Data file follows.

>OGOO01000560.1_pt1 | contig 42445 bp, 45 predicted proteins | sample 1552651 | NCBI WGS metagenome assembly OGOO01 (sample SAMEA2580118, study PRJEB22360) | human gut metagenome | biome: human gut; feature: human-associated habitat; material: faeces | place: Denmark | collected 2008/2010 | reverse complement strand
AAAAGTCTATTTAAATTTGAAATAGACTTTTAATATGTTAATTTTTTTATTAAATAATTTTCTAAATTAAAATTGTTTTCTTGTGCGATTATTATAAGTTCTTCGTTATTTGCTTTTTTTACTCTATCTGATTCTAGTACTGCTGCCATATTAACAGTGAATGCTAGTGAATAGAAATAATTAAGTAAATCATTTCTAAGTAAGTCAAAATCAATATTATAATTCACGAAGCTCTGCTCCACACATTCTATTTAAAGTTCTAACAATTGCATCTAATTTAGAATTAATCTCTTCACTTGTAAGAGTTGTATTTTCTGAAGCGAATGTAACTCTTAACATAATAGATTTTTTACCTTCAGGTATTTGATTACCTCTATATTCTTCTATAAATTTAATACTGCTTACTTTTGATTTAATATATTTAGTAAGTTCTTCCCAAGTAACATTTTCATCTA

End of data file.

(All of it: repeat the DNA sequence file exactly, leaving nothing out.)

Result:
>OGOO01000560.1_pt1 | contig 42445 bp, 45 predicted proteins | sample 1552651 | NCBI WGS metagenome assembly OGOO01 (sample SAMEA2580118, study PRJEB22360) | human gut metagenome | biome: human gut; feature: human-associated habitat; material: faeces | place: Denmark | collected 2008/2010 | reverse complement strand
AAAAGTCTATTTAAATTTGAAATAGACTTTTAATATGTTAATTTTTTTATTAAATAATTTTCTAAATTAAAATTGTTTTCTTGTGCGATTATTATAAGTTCTTCGTTATTTGCTTTTTTTACTCTATCTGATTCTAGTACTGCTGCCATATTAACAGTGAATGCTAGTGAATAGAAATAATTAAGTAAATCATTTCTAAGTAAGTCAAAATCAATATTATAATTCACGAAGCTCTGCTCCACACATTCTATTTAAAGTTCTAACAATTGCATCTAATTTAGAATTAATCTCTTCACTTGTAAGAGTTGTATTTTCTGAAGCGAATGTAACTCTTAACATAATAGATTTTTTACCTTCAGGTATTTGATTACCTCTATATTCTTCTATAAATTTAATACTGCTTACTTTTGATTTAATATATTTAGTAAGTTCTTCCCAAGTAACATTTTCATCTA